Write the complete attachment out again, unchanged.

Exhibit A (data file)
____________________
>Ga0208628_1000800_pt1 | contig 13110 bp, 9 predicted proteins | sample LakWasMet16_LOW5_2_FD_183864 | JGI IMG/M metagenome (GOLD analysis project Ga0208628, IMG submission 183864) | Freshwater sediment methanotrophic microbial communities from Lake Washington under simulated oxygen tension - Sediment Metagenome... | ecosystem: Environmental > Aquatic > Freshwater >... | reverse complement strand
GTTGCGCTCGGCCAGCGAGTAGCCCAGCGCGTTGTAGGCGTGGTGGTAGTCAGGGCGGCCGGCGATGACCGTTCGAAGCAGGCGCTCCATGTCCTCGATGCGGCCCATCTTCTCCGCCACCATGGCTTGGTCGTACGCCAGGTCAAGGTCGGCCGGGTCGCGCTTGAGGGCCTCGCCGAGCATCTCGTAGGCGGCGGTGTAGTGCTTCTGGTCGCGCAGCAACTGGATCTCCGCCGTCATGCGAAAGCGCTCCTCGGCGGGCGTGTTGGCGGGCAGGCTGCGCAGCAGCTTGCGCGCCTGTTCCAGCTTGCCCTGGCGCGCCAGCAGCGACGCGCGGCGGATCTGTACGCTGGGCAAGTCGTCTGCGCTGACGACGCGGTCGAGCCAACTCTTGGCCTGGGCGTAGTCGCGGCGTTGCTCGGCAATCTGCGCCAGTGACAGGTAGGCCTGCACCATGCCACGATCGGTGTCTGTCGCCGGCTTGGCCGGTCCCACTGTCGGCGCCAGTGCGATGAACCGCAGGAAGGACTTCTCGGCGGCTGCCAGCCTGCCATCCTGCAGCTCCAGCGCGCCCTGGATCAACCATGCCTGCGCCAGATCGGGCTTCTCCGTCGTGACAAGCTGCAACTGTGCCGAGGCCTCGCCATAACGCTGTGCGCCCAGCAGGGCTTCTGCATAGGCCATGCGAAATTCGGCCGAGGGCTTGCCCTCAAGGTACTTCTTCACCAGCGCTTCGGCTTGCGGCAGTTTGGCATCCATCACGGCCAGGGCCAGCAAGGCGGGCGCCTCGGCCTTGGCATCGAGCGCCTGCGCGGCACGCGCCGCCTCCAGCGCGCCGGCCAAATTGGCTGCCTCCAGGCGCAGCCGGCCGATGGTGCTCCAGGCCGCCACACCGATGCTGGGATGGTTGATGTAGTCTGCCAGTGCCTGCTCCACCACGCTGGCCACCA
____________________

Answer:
>Ga0208628_1000800_pt1 | contig 13110 bp, 9 predicted proteins | sample LakWasMet16_LOW5_2_FD_183864 | JGI IMG/M metagenome (GOLD analysis project Ga0208628, IMG submission 183864) | Freshwater sediment methanotrophic microbial communities from Lake Washington under simulated oxygen tension - Sediment Metagenome... | ecosystem: Environmental > Aquatic > Freshwater >... | reverse complement strand
GTTGCGCTCGGCCAGCGAGTAGCCCAGCGCGTTGTAGGCGTGGTGGTAGTCAGGGCGGCCGGCGATGACCGTTCGAAGCAGGCGCTCCATGTCCTCGATGCGGCCCATCTTCTCCGCCACCATGGCTTGGTCGTACGCCAGGTCAAGGTCGGCCGGGTCGCGCTTGAGGGCCTCGCCGAGCATCTCGTAGGCGGCGGTGTAGTGCTTCTGGTCGCGCAGCAACTGGATCTCCGCCGTCATGCGAAAGCGCTCCTCGGCGGGCGTGTTGGCGGGCAGGCTGCGCAGCAGCTTGCGCGCCTGTTCCAGCTTGCCCTGGCGCGCCAGCAGCGACGCGCGGCGGATCTGTACGCTGGGCAAGTCGTCTGCGCTGACGACGCGGTCGAGCCAACTCTTGGCCTGGGCGTAGTCGCGGCGTTGCTCGGCAATCTGCGCCAGTGACAGGTAGGCCTGCACCATGCCACGATCGGTGTCTGTCGCCGGCTTGGCCGGTCCCACTGTCGGCGCCAGTGCGATGAACCGCAGGAAGGACTTCTCGGCGGCTGCCAGCCTGCCATCCTGCAGCTCCAGCGCGCCCTGGATCAACCATGCCTGCGCCAGATCGGGCTTCTCCGTCGTGACAAGCTGCAACTGTGCCGAGGCCTCGCCATAACGCTGTGCGCCCAGCAGGGCTTCTGCATAGGCCATGCGAAATTCGGCCGAGGGCTTGCCCTCAAGGTACTTCTTCACCAGCGCTTCGGCTTGCGGCAGTTTGGCATCCATCACGGCCAGGGCCAGCAAGGCGGGCGCCTCGGCCTTGGCATCGAGCGCCTGCGCGGCACGCGCCGCCTCCAGCGCGCCGGCCAAATTGGCTGCCTCCAGGCGCAGCCGGCCGATGGTGCTCCAGGCCGCCACACCGATGCTGGGATGGTTGATGTAGTCTGCCAGTGCCTGCTCCACCACGCTGGCCACCA